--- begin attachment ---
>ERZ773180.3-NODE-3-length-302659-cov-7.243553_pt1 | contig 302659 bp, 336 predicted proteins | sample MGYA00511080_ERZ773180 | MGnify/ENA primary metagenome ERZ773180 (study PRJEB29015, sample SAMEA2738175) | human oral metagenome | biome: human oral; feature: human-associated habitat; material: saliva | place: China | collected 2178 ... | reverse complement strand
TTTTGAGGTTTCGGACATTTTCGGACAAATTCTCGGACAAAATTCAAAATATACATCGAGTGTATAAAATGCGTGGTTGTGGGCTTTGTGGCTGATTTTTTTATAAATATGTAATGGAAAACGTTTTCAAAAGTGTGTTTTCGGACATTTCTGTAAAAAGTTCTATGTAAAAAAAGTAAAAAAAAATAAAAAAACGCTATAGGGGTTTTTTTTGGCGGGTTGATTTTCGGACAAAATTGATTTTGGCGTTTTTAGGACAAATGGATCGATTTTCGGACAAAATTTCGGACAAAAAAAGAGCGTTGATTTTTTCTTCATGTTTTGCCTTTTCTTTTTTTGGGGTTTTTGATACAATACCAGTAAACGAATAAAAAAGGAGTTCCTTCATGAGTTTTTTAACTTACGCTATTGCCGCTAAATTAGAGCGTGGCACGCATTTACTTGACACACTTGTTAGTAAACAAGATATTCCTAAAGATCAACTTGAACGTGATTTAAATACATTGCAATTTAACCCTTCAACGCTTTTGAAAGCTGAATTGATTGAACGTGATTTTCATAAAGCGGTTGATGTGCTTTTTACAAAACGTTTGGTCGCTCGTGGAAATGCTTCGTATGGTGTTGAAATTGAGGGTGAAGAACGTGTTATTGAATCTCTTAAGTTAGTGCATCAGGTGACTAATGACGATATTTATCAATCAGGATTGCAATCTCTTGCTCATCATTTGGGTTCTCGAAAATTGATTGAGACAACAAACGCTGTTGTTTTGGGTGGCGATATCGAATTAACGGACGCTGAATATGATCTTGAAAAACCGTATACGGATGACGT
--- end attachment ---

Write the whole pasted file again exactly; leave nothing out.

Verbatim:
>ERZ773180.3-NODE-3-length-302659-cov-7.243553_pt1 | contig 302659 bp, 336 predicted proteins | sample MGYA00511080_ERZ773180 | MGnify/ENA primary metagenome ERZ773180 (study PRJEB29015, sample SAMEA2738175) | human oral metagenome | biome: human oral; feature: human-associated habitat; material: saliva | place: China | collected 2178 ... | reverse complement strand
TTTTGAGGTTTCGGACATTTTCGGACAAATTCTCGGACAAAATTCAAAATATACATCGAGTGTATAAAATGCGTGGTTGTGGGCTTTGTGGCTGATTTTTTTATAAATATGTAATGGAAAACGTTTTCAAAAGTGTGTTTTCGGACATTTCTGTAAAAAGTTCTATGTAAAAAAAGTAAAAAAAAATAAAAAAACGCTATAGGGGTTTTTTTTGGCGGGTTGATTTTCGGACAAAATTGATTTTGGCGTTTTTAGGACAAATGGATCGATTTTCGGACAAAATTTCGGACAAAAAAAGAGCGTTGATTTTTTCTTCATGTTTTGCCTTTTCTTTTTTTGGGGTTTTTGATACAATACCAGTAAACGAATAAAAAAGGAGTTCCTTCATGAGTTTTTTAACTTACGCTATTGCCGCTAAATTAGAGCGTGGCACGCATTTACTTGACACACTTGTTAGTAAACAAGATATTCCTAAAGATCAACTTGAACGTGATTTAAATACATTGCAATTTAACCCTTCAACGCTTTTGAAAGCTGAATTGATTGAACGTGATTTTCATAAAGCGGTTGATGTGCTTTTTACAAAACGTTTGGTCGCTCGTGGAAATGCTTCGTATGGTGTTGAAATTGAGGGTGAAGAACGTGTTATTGAATCTCTTAAGTTAGTGCATCAGGTGACTAATGACGATATTTATCAATCAGGATTGCAATCTCTTGCTCATCATTTGGGTTCTCGAAAATTGATTGAGACAACAAACGCTGTTGTTTTGGGTGGCGATATCGAATTAACGGACGCTGAATATGATCTTGAAAAACCGTATACGGATGACGT